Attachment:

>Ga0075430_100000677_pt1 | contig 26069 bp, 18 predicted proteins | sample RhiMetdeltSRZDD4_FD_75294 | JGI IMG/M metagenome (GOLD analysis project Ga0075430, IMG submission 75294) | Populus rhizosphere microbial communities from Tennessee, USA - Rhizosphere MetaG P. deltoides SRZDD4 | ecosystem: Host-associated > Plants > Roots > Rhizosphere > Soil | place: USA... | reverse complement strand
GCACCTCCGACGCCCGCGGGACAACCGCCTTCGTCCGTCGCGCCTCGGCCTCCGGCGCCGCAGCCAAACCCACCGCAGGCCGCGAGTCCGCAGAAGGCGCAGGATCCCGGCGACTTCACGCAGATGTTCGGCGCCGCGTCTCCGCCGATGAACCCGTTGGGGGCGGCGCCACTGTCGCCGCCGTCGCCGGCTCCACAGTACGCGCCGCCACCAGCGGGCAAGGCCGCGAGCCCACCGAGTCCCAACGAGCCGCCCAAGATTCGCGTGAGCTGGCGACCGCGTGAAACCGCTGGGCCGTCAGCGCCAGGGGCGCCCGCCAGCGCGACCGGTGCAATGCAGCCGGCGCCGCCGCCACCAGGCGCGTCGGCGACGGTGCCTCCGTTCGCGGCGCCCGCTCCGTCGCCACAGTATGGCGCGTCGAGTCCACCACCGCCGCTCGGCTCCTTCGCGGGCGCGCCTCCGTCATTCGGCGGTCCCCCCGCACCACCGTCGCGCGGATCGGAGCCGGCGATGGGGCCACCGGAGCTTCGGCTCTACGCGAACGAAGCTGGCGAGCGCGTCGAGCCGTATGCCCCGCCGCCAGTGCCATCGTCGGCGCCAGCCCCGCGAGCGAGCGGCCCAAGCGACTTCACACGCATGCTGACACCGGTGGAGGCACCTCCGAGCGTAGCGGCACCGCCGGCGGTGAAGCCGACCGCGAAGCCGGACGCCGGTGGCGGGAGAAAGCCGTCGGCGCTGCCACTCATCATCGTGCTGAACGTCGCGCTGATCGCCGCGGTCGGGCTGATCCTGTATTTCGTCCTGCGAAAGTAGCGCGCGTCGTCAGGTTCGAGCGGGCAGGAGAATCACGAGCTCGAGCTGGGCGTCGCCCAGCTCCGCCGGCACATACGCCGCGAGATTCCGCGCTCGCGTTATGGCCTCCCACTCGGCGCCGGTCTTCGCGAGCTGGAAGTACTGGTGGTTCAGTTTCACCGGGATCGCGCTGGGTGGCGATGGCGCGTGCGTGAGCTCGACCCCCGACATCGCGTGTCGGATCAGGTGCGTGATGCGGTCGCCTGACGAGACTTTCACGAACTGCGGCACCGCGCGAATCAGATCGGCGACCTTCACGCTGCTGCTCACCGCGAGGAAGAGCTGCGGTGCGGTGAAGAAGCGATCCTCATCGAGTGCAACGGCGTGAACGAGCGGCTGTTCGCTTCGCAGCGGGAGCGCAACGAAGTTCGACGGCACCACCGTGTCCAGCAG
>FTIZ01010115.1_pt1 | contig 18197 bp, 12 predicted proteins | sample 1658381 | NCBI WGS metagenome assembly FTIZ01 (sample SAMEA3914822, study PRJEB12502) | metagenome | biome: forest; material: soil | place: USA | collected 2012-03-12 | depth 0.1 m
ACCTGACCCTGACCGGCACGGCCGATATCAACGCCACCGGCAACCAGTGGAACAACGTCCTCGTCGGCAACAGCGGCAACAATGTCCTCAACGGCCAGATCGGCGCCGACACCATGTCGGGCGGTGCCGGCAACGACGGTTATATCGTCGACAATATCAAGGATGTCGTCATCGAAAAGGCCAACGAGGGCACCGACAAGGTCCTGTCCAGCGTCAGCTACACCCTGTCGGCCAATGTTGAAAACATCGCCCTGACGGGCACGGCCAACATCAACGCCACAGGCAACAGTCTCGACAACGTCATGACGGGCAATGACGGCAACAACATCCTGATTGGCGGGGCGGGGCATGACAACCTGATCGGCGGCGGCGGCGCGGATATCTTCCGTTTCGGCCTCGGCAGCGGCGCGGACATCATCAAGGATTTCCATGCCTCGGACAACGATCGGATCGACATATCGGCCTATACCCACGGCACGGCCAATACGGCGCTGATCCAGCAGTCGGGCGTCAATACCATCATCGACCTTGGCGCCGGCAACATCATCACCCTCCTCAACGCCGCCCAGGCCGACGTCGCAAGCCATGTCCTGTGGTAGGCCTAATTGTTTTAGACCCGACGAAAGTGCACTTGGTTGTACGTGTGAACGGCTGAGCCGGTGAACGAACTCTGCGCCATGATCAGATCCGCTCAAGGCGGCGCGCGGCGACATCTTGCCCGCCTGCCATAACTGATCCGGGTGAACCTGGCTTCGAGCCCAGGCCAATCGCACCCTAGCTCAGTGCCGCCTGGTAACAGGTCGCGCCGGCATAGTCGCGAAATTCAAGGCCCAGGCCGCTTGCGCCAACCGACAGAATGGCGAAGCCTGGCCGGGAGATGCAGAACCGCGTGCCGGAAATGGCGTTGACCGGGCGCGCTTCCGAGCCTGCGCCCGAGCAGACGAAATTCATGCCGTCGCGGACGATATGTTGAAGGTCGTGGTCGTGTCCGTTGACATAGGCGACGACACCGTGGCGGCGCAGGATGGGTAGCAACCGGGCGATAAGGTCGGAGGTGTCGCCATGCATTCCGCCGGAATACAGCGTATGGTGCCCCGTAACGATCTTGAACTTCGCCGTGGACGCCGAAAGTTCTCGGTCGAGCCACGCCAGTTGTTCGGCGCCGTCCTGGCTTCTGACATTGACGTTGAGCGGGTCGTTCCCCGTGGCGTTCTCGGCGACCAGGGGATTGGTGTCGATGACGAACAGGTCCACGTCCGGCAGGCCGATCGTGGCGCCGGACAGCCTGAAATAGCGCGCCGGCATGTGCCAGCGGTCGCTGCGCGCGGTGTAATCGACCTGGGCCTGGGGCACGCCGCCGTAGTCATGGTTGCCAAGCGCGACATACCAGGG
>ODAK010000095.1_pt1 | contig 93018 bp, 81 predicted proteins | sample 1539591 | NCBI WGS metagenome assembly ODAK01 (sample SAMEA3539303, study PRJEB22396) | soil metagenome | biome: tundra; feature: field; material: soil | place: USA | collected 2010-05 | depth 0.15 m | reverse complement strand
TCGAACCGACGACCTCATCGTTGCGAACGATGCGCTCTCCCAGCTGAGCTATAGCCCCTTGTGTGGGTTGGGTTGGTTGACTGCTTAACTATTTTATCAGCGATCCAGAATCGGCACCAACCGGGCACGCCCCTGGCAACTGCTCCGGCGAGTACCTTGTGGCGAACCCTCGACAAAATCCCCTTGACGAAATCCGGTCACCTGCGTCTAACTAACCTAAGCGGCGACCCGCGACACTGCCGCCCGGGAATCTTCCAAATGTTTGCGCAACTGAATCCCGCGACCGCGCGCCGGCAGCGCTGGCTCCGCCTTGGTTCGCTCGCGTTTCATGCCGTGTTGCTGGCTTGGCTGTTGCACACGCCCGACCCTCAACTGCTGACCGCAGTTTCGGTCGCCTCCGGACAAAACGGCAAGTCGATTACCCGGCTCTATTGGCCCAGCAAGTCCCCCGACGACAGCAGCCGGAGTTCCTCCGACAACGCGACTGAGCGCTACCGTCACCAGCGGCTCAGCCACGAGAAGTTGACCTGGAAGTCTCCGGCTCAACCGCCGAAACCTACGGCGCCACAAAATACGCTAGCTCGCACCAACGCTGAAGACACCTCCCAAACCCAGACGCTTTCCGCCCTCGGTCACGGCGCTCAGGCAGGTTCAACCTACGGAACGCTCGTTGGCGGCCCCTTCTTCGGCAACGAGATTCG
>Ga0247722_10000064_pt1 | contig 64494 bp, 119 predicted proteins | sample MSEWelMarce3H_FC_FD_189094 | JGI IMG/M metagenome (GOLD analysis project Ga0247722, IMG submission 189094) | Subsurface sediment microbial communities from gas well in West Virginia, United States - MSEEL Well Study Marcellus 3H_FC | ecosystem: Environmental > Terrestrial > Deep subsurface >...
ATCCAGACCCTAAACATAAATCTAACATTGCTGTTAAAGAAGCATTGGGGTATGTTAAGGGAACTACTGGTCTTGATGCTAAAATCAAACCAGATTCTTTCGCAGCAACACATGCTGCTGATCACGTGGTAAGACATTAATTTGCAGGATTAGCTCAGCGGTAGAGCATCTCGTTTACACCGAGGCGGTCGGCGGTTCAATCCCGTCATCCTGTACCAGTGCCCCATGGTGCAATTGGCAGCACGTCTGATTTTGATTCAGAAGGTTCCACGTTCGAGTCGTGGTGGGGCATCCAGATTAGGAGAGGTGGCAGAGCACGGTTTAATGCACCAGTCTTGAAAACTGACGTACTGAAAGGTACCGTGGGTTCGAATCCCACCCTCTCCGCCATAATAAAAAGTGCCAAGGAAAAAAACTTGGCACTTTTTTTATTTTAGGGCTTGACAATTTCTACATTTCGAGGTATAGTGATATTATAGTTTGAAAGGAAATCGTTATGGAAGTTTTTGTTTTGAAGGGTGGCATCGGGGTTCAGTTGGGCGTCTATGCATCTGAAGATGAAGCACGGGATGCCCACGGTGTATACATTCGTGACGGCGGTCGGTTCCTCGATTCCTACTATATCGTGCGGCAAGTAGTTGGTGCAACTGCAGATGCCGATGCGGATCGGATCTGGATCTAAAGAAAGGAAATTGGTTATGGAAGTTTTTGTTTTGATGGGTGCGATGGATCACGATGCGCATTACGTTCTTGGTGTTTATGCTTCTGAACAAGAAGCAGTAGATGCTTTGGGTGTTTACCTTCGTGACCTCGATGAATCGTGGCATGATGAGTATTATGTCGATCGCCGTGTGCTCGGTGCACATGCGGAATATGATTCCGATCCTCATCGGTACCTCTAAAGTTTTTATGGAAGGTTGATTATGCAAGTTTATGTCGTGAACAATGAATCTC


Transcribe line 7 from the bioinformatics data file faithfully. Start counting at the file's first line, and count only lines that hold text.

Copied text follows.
>Ga0247722_10000064_pt1 | contig 64494 bp, 119 predicted proteins | sample MSEWelMarce3H_FC_FD_189094 | JGI IMG/M metagenome (GOLD analysis project Ga0247722, IMG submission 189094) | Subsurface sediment microbial communities from gas well in West Virginia, United States - MSEEL Well Study Marcellus 3H_FC | ecosystem: Environmental > Terrestrial > Deep subsurface >...